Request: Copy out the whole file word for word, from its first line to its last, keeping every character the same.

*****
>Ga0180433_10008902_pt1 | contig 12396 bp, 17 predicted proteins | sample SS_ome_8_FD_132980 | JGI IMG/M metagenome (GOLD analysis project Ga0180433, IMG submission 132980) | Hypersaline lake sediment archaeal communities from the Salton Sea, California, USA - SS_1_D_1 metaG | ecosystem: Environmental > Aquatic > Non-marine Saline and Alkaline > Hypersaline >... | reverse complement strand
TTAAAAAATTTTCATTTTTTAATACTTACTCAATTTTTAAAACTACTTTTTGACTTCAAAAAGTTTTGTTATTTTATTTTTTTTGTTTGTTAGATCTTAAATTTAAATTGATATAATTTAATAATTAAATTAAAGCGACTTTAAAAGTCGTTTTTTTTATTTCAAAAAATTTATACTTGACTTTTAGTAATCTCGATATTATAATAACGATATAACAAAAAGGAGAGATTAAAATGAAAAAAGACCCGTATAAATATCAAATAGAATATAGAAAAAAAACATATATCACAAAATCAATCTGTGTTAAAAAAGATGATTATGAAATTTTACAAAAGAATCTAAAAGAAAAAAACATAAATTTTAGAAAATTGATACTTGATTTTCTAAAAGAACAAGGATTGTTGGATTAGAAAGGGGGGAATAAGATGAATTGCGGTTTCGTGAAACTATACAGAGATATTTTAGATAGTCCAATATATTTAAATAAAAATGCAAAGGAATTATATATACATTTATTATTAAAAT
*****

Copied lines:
>Ga0180433_10008902_pt1 | contig 12396 bp, 17 predicted proteins | sample SS_ome_8_FD_132980 | JGI IMG/M metagenome (GOLD analysis project Ga0180433, IMG submission 132980) | Hypersaline lake sediment archaeal communities from the Salton Sea, California, USA - SS_1_D_1 metaG | ecosystem: Environmental > Aquatic > Non-marine Saline and Alkaline > Hypersaline >... | reverse complement strand
TTAAAAAATTTTCATTTTTTAATACTTACTCAATTTTTAAAACTACTTTTTGACTTCAAAAAGTTTTGTTATTTTATTTTTTTTGTTTGTTAGATCTTAAATTTAAATTGATATAATTTAATAATTAAATTAAAGCGACTTTAAAAGTCGTTTTTTTTATTTCAAAAAATTTATACTTGACTTTTAGTAATCTCGATATTATAATAACGATATAACAAAAAGGAGAGATTAAAATGAAAAAAGACCCGTATAAATATCAAATAGAATATAGAAAAAAAACATATATCACAAAATCAATCTGTGTTAAAAAAGATGATTATGAAATTTTACAAAAGAATCTAAAAGAAAAAAACATAAATTTTAGAAAATTGATACTTGATTTTCTAAAAGAACAAGGATTGTTGGATTAGAAAGGGGGGAATAAGATGAATTGCGGTTTCGTGAAACTATACAGAGATATTTTAGATAGTCCAATATATTTAAATAAAAATGCAAAGGAATTATATATACATTTATTATTAAAAT